Journal of Emergencies, Trauma, and Shock
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ORIGINAL ARTICLE
Year : 2015  |  Volume : 8  |  Issue : 2  |  Page : 88-93

Clinical manifestations that predict abnormal brain computed tomography (CT) in children with minor head injury


1 Department of Emergency Medicine, King Abdulaziz Medical City, Ministry of National Guard Health Affairs, Riyadh, Saudi Arabia
2 Department of Pediatrics, King Abdulaziz Medical City, Ministry of National Guard Health Affairs, Riyadh, Saudi Arabia
3 Department of Medical Imaging, College of Medicine, King Abdulaziz Bin Saud University for Health Sciences, Ministry of National Guard Health Affairs, Riyadh, Saudi Arabia
4 College of Public Health and Health Informatics, King Saud Bin Abdulaziz University for Health Sciences, Riyadh, Saudi Arabia

Correspondence Address:
Dr. Nesrin Alharthy
Department of Emergency Medicine, King Abdulaziz Medical City, Ministry of National Guard Health Affairs, Riyadh
Saudi Arabia
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Source of Support: None, Conflict of Interest: None


DOI: 10.4103/0974-2700.155504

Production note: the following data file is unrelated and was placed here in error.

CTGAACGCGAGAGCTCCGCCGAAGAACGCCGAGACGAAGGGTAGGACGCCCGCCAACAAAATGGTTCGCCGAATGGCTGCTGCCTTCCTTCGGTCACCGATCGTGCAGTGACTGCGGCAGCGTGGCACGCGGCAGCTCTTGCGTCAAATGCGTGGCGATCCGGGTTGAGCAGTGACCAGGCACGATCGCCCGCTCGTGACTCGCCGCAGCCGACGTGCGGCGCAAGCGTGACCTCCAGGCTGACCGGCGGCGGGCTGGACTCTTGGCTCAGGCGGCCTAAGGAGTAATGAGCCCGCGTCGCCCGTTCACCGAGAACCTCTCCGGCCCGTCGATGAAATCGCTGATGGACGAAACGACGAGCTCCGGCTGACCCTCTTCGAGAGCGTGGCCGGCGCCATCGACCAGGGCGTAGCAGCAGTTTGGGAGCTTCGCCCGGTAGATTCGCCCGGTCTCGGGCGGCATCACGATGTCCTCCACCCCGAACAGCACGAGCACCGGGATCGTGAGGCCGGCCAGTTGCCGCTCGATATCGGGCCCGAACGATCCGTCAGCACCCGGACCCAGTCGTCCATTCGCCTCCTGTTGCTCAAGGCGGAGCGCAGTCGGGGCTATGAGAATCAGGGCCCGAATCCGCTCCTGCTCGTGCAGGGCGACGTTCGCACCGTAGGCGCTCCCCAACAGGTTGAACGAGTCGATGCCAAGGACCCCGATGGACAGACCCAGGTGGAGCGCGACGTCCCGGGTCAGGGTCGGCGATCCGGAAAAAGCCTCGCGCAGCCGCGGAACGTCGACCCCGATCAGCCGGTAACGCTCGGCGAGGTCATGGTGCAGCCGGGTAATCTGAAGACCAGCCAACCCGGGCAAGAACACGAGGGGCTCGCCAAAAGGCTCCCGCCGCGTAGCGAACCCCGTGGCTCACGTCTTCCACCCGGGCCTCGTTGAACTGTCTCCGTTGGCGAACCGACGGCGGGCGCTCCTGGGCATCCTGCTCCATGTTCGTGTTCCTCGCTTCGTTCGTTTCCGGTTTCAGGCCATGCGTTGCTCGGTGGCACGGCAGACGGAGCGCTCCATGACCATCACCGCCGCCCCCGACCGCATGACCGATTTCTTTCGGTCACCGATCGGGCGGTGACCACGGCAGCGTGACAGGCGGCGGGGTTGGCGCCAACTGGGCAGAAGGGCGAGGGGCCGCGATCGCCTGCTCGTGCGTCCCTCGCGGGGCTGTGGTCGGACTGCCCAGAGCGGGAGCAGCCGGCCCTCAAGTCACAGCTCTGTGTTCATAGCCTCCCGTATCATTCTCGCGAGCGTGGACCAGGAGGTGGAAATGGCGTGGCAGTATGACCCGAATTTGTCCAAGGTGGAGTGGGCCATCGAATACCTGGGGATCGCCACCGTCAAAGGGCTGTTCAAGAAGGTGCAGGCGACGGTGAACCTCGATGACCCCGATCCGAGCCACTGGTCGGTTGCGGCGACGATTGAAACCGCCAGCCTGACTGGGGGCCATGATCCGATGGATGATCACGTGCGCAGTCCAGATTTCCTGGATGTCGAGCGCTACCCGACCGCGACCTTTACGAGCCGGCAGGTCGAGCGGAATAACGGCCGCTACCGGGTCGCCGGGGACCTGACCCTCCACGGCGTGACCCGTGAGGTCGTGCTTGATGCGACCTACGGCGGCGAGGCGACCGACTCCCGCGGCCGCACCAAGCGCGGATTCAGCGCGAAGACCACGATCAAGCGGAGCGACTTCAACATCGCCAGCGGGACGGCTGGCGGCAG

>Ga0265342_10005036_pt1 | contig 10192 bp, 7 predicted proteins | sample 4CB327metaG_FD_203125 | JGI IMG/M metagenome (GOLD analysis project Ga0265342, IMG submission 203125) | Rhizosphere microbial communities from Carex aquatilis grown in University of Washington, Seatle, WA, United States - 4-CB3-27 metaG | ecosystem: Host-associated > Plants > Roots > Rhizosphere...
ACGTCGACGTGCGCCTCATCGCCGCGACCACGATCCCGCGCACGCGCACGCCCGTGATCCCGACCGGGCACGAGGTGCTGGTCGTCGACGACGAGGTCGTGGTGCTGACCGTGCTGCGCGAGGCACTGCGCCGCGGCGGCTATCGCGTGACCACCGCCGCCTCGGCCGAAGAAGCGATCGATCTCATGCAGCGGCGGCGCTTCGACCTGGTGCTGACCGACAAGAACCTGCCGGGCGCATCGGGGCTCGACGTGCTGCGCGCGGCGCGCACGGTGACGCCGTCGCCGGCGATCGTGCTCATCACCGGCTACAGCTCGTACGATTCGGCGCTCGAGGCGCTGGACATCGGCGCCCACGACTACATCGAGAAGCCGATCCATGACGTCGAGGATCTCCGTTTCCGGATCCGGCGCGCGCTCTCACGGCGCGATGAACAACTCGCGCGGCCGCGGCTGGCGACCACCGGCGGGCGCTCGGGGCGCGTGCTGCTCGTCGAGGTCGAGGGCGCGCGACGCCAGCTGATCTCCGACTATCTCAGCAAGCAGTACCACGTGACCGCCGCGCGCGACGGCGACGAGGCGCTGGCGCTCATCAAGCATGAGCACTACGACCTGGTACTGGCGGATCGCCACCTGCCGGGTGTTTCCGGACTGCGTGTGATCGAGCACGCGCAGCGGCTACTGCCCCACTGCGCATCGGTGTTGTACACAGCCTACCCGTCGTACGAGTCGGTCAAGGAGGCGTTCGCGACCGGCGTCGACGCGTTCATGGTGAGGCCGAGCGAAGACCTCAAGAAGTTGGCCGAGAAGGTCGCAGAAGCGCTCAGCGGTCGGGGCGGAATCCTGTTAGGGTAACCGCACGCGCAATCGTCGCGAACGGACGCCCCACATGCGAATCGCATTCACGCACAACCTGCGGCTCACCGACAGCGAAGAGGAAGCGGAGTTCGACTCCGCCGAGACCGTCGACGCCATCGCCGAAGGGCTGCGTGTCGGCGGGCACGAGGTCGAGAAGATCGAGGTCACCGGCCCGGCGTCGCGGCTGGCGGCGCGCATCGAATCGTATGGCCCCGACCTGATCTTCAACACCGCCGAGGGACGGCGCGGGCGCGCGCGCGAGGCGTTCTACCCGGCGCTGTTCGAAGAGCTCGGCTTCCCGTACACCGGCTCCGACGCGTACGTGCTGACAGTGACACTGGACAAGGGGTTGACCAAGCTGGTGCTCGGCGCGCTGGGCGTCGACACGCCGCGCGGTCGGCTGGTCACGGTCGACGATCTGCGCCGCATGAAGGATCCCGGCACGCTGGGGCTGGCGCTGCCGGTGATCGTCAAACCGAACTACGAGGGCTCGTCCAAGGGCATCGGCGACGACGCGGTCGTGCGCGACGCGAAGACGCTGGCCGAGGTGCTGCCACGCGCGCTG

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Background: Computed tomography (CT) used in pediatric pediatrics brain injury (TBI) to ascertain neurological manifestations. Nevertheless, this practice is associated with adverse effects. Reports in the literature suggest incidents of morbidity and mortality in children due to exposure to radiation. Hence, it is found imperative to search for a reliable alternative. Objectives: The aim of this study is to find a reliable clinical alternative to detect an intracranial injury without resorting to the CT. Materials and Methods: Retrospective cross-sectional study was undertaken in patients (1-14 years) with blunt head injury and having a Glasgow Coma Scale (GCS) of 13-15 who had CT performed on them. Using statistical analysis, the correlation between clinical examination and positive CT manifestation is analyzed for different age-groups and various mechanisms of injury. Results: No statistically significant association between parameteres such as Loss of Consciousness, 'fall' as mechanism of injury, motor vehicle accidents (MVA), more than two discrete episodes of vomiting and the CT finding of intracranial injury could be noted. Analyzed data have led to believe that GCS of 13 at presentation is the only important clinical predictor of intracranial injury. Conclusion: Retrospective data, small sample size and limited number of factors for assessing clinical manifestation might present constraints on the predictive rule that was derived from this review. Such limitations notwithstanding, the decision to determine which patients should undergo neuroimaging is encouraged to be based on clinical judgments. Further analysis with higher sample sizes may be required to authenticate and validate findings.


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